Committing ourselves to the Jesus way does not mean that we will be spared moments of crisis—moments when we are filled with fear and paralysis. However, we must be prepared and make use of the spiritual resources that God has provided. Elijah’s experience helps us understand those resources.
God’s directions provide us with insight. God offers Elijah, and us, three specific spiritual resources: visioning, speaking, and acting.
Elijah obeyed God’s command and stood on Mount Sinai; and as he stood in that place of vision, he encountered God. There was a mighty windstorm; the wind was so strong that it broke rocks from the mountain. There was an earthquake. There was a fire. Then there was a whisper (1 Kings 19:11-13). Envisioning faith, keeping that picture in front of us, requires attending to aspects of life that aren’t readily apparent. God wasn’t in the wind, wasn’t in the earthquake, and wasn’t in the fire.
God was found in that “still small voice” (1 Kings 19:12, RSV).
The voice of God is not always readily noticeable. It is not something we always have an ear for. Yet following in the Jesus way involves attending to things that aren’t readily apparent. It involves listening for the voice of God and placing ourselves in a position to hear it often.
My Belgian friend Mieke has lived in the United States for many years. One time she participated in a program that required her to ride along with a local police officer during an eight-hour shift. During her ride along, she encountered a police dog and heard the officer giving the dog commands—in Dutch! As she relayed the story, she exclaimed, “It was a Belgian dog!” I laughed because the thought occurred to me that here was a dog that could comprehend a language that I am completely unable to understand. A similar thought occurs to me every time I visit Mieke’s family and hear them conversing happily in Flemish—especially the children. Here I am, an educated adult, and I can’t understand a word they are saying; yet there they are—four-year-olds!—and they have no problem understanding whatsoever. I understand that I speak English because I grew up in an English speaking home. Mieke speaks Flemish because she grew up in Belgium, in a Flemish-speaking home. The police dog understood Dutch because its handlers, those who trained it from its earliest memory, spoke Dutch.
We recognize the voices, the language, of those with whom we surround ourselves. We speak whatever language we hear regularly and often. If we are to hear the voice of God, and thus have an understanding of what it means to follow Jesus in real time, we must surround ourselves with the language and voice of God.
If we desire to attend to the things that aren’t readily apparent, to hear the voice of God that molds and shapes our vision of faith, we must hang out in places where God’s voice can be heard, where we can consistently see people who are further along on their journey of faith and can energize us to push through in times of disruption and paralysis. God offers Elijah the spiritual resource of faith visioning in order to help him push through his state of paralysis and follow more closely: ”Stand before me on the mountain.”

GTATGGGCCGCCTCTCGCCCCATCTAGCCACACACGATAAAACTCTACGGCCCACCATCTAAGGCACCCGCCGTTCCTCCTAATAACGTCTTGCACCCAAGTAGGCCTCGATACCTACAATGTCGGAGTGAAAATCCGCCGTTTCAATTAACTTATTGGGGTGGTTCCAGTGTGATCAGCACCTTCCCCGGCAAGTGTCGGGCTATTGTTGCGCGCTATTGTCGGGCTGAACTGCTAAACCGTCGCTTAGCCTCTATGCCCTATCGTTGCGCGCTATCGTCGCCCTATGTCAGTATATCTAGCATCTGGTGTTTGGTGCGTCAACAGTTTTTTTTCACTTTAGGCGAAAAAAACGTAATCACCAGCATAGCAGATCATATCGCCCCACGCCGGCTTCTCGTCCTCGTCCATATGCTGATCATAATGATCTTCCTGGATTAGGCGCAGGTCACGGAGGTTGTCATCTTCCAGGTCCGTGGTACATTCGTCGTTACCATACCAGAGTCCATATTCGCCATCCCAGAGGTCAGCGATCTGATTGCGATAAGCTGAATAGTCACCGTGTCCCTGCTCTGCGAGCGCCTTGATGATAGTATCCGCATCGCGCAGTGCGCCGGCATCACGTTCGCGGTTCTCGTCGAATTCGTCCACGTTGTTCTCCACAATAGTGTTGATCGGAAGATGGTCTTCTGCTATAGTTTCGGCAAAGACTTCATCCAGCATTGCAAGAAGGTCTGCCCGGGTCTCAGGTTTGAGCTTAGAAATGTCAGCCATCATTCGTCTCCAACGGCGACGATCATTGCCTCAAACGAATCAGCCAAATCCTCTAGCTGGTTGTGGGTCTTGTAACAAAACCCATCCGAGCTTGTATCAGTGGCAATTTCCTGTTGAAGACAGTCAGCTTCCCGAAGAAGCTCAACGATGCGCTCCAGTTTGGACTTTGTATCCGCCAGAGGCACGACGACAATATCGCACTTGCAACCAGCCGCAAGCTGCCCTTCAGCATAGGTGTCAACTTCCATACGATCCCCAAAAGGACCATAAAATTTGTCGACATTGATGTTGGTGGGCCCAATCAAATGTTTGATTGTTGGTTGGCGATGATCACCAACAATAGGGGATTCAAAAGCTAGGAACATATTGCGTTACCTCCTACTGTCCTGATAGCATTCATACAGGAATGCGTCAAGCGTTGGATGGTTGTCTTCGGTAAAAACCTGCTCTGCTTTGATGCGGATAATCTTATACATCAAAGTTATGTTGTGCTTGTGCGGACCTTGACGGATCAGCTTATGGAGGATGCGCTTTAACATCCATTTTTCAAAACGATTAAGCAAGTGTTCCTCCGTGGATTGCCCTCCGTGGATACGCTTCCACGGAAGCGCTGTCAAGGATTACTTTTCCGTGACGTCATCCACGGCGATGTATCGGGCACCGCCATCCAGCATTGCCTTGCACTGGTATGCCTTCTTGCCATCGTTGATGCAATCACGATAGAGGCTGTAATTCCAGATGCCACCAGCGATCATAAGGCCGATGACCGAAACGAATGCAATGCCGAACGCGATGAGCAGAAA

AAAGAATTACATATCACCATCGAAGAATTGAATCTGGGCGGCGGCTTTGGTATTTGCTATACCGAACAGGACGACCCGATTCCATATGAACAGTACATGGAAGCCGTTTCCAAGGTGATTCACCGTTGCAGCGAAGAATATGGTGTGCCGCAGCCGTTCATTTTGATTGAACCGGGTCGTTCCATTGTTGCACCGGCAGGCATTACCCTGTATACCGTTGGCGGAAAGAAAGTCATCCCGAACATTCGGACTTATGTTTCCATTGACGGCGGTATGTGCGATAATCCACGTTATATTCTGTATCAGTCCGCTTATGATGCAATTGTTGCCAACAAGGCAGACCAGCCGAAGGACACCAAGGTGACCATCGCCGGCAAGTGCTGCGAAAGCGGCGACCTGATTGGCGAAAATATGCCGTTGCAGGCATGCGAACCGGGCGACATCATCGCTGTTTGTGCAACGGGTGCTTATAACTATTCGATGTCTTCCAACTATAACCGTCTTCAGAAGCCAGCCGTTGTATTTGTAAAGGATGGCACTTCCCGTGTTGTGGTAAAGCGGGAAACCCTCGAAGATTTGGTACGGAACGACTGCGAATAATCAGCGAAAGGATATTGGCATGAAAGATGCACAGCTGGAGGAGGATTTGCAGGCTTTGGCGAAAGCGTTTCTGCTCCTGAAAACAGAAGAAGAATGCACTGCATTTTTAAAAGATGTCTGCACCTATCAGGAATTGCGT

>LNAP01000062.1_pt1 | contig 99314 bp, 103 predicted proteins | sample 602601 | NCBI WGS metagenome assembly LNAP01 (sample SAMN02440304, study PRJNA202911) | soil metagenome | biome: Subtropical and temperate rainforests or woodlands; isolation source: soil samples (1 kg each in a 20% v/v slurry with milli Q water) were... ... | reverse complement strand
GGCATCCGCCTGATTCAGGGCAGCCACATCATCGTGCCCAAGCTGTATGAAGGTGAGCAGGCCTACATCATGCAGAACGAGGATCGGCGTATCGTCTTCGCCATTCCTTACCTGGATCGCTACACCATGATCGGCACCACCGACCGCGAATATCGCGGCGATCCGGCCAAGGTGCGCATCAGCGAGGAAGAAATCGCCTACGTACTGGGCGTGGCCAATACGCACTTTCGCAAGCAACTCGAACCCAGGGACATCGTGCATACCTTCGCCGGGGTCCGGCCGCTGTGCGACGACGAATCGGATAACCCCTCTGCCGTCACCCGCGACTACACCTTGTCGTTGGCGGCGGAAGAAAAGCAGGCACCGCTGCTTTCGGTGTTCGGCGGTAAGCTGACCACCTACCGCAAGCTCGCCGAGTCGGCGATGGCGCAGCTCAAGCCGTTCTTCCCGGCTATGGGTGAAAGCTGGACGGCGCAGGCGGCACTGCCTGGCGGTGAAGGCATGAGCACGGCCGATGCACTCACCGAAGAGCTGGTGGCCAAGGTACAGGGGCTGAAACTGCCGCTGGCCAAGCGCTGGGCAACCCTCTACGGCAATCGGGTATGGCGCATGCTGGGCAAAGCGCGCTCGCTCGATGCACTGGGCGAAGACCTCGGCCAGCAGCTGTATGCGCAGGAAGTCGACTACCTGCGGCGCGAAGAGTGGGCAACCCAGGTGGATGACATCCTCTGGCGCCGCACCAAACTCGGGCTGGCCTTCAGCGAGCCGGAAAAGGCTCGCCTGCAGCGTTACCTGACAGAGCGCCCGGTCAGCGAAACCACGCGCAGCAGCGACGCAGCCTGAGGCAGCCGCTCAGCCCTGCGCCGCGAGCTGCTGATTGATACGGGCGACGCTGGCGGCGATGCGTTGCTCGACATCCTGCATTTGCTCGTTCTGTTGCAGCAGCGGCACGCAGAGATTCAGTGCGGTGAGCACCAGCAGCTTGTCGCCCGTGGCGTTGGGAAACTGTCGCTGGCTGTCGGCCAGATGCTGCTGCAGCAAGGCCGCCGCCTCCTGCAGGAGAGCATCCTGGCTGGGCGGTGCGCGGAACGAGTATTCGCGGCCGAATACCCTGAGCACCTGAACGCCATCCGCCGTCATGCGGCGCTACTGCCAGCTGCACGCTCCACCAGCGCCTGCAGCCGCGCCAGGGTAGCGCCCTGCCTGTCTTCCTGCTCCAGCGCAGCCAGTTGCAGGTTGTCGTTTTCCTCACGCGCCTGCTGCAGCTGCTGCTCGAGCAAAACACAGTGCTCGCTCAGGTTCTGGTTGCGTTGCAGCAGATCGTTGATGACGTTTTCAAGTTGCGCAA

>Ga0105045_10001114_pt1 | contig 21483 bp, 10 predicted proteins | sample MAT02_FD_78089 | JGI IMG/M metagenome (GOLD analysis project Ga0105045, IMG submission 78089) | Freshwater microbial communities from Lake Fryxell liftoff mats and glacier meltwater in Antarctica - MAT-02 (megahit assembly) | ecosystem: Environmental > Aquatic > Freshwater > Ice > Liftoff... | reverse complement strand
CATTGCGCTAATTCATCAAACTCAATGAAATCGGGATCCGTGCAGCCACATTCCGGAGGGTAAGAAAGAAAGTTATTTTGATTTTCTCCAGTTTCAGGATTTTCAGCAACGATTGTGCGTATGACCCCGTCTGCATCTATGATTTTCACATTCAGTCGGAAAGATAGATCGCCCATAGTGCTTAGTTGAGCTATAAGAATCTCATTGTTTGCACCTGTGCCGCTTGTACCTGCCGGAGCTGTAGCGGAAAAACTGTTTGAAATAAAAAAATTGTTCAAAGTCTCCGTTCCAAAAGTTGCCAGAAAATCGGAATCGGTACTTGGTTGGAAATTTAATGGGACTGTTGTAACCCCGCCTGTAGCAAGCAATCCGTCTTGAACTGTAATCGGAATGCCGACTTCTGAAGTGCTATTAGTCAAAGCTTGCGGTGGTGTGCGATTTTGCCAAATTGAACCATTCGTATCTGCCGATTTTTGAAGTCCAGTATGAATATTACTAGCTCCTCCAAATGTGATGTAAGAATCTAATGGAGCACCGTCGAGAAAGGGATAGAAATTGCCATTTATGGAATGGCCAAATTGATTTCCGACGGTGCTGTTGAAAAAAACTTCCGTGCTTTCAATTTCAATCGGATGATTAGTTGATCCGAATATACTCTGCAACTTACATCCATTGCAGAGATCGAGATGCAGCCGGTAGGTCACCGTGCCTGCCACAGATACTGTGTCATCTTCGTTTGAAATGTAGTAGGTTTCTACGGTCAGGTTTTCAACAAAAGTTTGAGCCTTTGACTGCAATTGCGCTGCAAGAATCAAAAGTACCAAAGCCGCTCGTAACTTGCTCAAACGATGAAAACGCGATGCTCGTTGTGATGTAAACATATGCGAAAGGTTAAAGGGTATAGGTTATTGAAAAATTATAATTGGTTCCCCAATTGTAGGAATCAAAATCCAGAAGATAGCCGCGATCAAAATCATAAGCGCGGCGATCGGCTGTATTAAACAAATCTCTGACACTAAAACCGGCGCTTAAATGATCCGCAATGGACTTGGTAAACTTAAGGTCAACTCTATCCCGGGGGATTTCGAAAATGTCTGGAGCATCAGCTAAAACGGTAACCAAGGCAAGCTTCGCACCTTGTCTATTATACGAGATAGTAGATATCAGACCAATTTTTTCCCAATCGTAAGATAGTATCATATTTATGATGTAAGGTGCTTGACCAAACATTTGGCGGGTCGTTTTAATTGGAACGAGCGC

Then God offers another directive: “Speak.” God tells Elijah to find Hazael, Jehu, and Elisha and tell them about what he has experienced, anointing Hazael and Jehu as kings and Elisha as the next prophet. God’s directive to speak is a significant directive if we are going to push through our difficulties in order to follow in the Jesus way.
If we hold an idea or belief within ourselves, it will always remain an idea; it can never become a reality. Only by speaking our idea or belief aloud, by sharing it with others, is it empowered to become a reality. In speaking, we give life to our ideas and beliefs; they begin to exist outside ourselves, becoming infectious and dynamic.
That is why the apostle Paul included both speaking and believing in his instructions to the Romans: “For if you confess with your mouth that Jesus is Lord and believe in your heart that God raised him from the dead, you will be saved. For it is by believing in your heart that you are made right with God, and it is by confessing with your mouth that you are saved” (Romans 10:9-10, NLT).
Like the experience of many of us, my adolescence was rocky and difficult. My classmates spoke resistance and disruption: “Nerd,” “Brain,” “Loser”; but my mother always spoke faith: “Your day will come, you will shine, you will blossom, you will flourish.” She was like Moses in the wilderness. There was adversity all around. But Moses spoke about the land that God had promised, a land flowing with milk and honey. Speaking faith grows faith. It creates and solidifies our faith visions and those of others around us. It enables Jesus to work through us to work miracles in the lives of those around us. It moves us forward through adversity, fear, paralysis, and resistance to keep us following Jesus.
When we speak, we make ourselves accountable. We expand our sense of following from a solely internal project to an external one. As we speak faith, the vision we place beyond ourselves takes on a life of its own. Speaking faith keeps us close to the fire, enabling us to follow Jesus side by side even through periods of paralysis and fear.
Elijah received three spiritual resources to aid him in pressing on despite his fear and spiritual paralysis. God asks him, Why are you here? And then instructs Elijah to stand before God on the mountain— to envision his faith. God also instructs Elijah to tell three others about his experience with God—to speak his faith. God asks Elijah a second time, “What are you doing here?” (1 Kings 19:13, NLT).
I believe that is a question for all of us.